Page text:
We can be part of nature. We can be part of the elements. In our tradition, connecting in that way is called drala, magic, or inherent wakeful energy. Today — Shambhala Day — is very much the notion of magic. We are literally here, and somehow amongst all this there is amazing heart. When we think about it and reflect on it from that point of view, it is truly a miracle. It’s important that we allow ourselves to honor that.

I very much look forward to working with the Kalapa Council and all of you who are center directors and leaders. Leadership training is very important this year. I also feel like we have begun a very important transition. We have the vision, and there is so much happening. At the same time, we need to increase our understanding of finances. I’m extremely happy that we are already moving in this way in terms of the Unified Giving Model, and we have so much to do. Gathering people and having a community is naturally the element of richness and wealth. Inherently, it is part of the notion of dignity. It’s important that we are not afraid to think that we, as a community, can be successful. Leadership can move forward in this way.

So I encourage all of you to find out how you can participate and contribute. Effort is an essential component not only of what will keep this together but of how we will move forward. In that light, I want to encourage the wonderfulness of our multigenerational community. It keeps getting older, by the way. Those of you who are young – it’s important that you feel you can train and be leaders and participants in this community. Now is the time to step up and participate.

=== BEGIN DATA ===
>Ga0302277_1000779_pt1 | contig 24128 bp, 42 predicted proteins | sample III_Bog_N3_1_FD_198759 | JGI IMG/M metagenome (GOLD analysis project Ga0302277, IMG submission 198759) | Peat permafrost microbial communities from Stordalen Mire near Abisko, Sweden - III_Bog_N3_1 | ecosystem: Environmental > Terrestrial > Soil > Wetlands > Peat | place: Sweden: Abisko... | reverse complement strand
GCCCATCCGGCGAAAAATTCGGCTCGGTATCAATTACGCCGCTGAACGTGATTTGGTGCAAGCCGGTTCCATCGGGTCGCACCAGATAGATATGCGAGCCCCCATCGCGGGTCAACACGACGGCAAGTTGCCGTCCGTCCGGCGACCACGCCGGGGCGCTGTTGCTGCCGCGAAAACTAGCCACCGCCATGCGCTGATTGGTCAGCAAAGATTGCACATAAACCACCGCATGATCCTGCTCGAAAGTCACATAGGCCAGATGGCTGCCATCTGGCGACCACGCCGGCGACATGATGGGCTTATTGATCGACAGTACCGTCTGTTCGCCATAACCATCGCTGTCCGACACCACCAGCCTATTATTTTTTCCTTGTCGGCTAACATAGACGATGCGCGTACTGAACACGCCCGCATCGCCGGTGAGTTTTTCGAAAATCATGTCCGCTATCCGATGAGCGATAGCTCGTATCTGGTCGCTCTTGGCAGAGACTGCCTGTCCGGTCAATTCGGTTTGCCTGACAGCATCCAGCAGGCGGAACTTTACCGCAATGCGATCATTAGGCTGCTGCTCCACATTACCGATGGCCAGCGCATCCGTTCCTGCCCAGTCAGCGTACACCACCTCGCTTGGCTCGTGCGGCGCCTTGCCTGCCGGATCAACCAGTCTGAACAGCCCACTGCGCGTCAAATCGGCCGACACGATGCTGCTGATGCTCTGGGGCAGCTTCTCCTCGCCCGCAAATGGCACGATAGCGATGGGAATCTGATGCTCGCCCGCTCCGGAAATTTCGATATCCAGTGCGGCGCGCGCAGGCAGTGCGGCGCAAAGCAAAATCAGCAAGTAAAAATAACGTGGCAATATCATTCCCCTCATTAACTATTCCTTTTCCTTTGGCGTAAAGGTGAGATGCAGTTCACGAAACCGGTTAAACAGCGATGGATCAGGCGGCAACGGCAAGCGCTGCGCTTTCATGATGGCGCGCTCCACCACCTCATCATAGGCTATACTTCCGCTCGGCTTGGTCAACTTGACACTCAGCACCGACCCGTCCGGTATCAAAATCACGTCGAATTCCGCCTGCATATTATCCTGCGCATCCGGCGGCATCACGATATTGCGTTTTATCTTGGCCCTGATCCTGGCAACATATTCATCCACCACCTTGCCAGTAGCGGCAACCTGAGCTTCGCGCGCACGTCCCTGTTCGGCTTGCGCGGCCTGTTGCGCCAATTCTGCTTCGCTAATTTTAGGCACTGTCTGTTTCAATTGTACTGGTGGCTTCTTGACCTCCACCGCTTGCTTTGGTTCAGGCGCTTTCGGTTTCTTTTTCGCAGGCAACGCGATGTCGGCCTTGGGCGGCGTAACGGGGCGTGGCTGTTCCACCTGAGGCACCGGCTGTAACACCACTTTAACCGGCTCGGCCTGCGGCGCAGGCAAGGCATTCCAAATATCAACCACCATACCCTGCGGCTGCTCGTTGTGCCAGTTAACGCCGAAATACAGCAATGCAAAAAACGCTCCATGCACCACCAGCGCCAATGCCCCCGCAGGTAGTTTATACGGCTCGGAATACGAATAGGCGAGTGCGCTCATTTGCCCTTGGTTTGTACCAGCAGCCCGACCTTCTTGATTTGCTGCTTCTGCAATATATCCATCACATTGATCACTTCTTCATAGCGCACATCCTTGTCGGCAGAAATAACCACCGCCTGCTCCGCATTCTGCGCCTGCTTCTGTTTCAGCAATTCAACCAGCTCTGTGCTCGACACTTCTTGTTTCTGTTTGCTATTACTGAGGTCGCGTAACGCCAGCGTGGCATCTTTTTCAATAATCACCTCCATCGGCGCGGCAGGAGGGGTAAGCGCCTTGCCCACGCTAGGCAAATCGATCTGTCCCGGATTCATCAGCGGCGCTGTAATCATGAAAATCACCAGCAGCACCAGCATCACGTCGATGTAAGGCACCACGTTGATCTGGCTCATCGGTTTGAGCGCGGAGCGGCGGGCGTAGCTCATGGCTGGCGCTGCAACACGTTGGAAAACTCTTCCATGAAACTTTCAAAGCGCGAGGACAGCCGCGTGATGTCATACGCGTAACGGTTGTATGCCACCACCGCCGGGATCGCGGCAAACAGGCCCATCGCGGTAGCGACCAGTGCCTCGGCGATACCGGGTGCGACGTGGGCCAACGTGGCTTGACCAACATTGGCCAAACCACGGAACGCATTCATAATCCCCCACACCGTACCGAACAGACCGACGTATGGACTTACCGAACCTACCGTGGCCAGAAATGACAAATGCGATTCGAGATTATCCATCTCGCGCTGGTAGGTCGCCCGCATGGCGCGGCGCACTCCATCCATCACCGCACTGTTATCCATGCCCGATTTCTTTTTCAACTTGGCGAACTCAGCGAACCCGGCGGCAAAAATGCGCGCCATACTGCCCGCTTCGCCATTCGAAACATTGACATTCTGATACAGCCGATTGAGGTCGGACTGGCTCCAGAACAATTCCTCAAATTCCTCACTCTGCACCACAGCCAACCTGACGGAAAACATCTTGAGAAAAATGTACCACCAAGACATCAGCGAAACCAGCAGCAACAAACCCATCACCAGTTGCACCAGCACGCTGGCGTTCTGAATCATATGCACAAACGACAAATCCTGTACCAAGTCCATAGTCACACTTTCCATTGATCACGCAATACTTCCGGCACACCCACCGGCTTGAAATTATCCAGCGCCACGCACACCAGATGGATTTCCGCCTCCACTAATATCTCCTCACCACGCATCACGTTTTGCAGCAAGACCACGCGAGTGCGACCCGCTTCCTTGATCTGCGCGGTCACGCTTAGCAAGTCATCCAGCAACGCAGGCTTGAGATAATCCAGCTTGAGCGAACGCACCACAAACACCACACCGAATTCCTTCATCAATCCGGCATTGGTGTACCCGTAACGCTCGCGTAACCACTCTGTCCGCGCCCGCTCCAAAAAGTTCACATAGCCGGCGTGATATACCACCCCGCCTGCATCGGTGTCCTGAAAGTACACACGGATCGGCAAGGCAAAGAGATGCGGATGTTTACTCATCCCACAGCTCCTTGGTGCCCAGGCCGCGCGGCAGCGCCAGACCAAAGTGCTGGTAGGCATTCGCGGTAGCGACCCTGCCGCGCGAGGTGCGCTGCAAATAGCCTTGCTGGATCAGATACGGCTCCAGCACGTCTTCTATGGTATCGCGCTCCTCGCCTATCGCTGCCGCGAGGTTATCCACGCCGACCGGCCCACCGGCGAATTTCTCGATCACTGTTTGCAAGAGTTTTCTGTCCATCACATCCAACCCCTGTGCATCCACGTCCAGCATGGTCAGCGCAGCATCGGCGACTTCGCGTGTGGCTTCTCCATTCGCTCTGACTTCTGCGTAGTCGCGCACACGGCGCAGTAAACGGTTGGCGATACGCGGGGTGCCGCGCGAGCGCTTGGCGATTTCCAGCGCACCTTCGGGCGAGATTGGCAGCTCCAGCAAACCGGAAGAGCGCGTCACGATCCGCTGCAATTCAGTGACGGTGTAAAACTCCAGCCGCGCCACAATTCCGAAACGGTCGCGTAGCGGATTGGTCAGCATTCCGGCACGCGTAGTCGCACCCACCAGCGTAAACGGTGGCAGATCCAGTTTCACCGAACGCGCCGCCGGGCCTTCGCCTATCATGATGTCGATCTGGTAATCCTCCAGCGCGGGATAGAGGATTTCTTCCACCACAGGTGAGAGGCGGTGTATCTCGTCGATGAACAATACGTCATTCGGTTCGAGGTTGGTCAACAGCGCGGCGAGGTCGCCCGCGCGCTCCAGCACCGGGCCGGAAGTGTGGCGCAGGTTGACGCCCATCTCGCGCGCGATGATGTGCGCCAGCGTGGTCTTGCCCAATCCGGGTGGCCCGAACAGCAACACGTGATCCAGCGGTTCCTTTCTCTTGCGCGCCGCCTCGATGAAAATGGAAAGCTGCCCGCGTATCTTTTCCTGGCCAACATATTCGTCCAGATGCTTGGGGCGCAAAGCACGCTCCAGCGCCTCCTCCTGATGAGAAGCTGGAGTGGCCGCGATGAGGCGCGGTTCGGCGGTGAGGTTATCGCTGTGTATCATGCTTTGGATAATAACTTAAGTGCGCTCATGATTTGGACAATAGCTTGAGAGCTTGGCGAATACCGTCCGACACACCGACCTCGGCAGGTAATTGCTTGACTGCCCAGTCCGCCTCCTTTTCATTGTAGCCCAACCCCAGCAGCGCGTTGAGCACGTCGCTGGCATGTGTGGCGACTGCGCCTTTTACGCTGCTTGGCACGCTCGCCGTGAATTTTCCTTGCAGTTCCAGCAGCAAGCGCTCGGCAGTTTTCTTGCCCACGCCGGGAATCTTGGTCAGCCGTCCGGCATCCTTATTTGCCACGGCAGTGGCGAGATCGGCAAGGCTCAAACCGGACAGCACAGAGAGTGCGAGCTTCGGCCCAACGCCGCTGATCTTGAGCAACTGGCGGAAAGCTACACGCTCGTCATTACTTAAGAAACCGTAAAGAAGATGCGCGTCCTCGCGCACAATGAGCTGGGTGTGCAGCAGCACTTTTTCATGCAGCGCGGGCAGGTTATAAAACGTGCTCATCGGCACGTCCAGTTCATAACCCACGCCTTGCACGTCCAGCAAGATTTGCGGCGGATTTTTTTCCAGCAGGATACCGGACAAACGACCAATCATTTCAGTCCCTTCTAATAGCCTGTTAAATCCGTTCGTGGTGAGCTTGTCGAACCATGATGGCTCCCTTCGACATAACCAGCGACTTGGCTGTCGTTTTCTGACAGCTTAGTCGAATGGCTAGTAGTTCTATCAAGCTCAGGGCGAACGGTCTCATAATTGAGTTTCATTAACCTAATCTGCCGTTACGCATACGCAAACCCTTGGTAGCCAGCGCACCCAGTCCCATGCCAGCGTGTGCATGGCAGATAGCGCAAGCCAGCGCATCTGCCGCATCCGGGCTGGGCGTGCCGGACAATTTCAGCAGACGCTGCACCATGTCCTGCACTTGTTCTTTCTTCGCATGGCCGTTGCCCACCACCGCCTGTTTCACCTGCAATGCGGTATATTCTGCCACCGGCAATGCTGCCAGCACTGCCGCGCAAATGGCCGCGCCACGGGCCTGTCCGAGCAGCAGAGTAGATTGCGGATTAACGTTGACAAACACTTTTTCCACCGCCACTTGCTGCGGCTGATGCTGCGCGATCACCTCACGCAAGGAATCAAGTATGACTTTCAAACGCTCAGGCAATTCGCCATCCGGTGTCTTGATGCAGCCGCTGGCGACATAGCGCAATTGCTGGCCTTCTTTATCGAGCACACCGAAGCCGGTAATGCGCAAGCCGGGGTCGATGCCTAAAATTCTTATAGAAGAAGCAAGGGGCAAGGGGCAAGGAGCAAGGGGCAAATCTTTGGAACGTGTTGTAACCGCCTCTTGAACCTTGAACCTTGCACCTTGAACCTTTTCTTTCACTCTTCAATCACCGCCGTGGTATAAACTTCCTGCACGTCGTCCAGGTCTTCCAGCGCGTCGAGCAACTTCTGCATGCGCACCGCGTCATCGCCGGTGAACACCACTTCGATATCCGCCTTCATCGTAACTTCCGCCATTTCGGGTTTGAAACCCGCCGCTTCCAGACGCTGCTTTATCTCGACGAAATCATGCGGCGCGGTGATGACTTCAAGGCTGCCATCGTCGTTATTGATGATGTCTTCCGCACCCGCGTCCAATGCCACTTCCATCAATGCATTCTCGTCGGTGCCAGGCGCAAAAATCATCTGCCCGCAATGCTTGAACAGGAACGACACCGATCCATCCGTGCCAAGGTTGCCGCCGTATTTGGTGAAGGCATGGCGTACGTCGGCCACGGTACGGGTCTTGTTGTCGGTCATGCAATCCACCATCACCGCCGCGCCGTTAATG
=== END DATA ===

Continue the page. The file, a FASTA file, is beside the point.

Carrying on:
So I send my love and greetings. Those who are in Europe, I tried to speak as slowly as I could, so excuse me if I was too quick. Those of you who are in the evening, please enjoy the rest of your festivities. Those of you who are very early in the morning, please enjoy the beginning of your festivities. I look forward to the teachings and the programming that we have scheduled. We are continuing the effort of going out, doing more festivals and continuing that energy. We also have wonderful retreats planned. So those of you who have the time and opportunity, please join. In particular, please maintain that sense of bond that we have.

So on this particular day, I would like to say that I’m delighted to be here with the Sakyong Wangmo and obviously Lady Konchok, my mother, who still thinks I’m a boy [laughter]. As I get older, that’s fine with me! [Laughs; laughter]

So thank you everyone.

Video will be published soon!

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1 response to “ Life is Worth Living ”
  1. Francesca Cannavale
    Mar 13, 2014

    I followed the talk with the transcript. The transcript does not reflect exact verbiage from the Sakyong in some places. This is a little disappointing.